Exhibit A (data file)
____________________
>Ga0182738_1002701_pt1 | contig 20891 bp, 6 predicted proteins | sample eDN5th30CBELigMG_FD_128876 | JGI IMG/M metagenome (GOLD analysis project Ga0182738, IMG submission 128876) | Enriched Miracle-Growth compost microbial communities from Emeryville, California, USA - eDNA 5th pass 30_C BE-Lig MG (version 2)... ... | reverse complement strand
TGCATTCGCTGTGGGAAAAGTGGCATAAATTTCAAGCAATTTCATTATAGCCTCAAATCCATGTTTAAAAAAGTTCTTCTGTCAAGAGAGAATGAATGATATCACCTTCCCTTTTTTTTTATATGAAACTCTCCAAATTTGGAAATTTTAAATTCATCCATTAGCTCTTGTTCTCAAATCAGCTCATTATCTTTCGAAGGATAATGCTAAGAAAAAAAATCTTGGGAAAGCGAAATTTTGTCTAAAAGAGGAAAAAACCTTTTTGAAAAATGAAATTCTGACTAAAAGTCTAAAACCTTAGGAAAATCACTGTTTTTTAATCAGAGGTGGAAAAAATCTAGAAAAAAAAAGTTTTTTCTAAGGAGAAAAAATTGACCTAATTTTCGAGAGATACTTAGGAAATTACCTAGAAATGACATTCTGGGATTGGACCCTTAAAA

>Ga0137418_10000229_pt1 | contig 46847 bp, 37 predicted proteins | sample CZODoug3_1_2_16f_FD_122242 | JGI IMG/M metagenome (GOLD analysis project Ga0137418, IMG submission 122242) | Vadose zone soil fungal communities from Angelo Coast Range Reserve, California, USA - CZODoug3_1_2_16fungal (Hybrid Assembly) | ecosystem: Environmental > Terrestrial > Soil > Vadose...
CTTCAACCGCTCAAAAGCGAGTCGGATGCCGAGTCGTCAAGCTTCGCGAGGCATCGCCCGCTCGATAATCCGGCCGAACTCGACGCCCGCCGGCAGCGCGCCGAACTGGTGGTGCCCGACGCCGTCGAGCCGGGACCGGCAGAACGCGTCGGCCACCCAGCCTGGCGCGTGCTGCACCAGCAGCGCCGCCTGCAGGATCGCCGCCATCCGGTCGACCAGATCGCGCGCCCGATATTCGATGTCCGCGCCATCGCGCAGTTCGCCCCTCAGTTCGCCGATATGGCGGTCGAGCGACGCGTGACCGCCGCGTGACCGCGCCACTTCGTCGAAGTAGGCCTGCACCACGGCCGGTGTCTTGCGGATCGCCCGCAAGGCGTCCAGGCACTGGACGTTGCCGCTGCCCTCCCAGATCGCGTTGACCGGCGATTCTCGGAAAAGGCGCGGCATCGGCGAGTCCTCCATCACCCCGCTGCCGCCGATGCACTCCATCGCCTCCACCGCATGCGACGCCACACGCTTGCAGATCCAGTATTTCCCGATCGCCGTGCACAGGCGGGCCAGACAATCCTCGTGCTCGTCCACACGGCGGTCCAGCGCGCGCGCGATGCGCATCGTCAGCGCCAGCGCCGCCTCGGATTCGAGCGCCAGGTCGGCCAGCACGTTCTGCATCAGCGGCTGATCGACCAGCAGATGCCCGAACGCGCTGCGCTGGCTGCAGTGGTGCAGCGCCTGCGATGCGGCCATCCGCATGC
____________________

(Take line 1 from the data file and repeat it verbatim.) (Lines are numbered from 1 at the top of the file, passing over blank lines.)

>Ga0182738_1002701_pt1 | contig 20891 bp, 6 predicted proteins | sample eDN5th30CBELigMG_FD_128876 | JGI IMG/M metagenome (GOLD analysis project Ga0182738, IMG submission 128876) | Enriched Miracle-Growth compost microbial communities from Emeryville, California, USA - eDNA 5th pass 30_C BE-Lig MG (version 2)... ... | reverse complement strand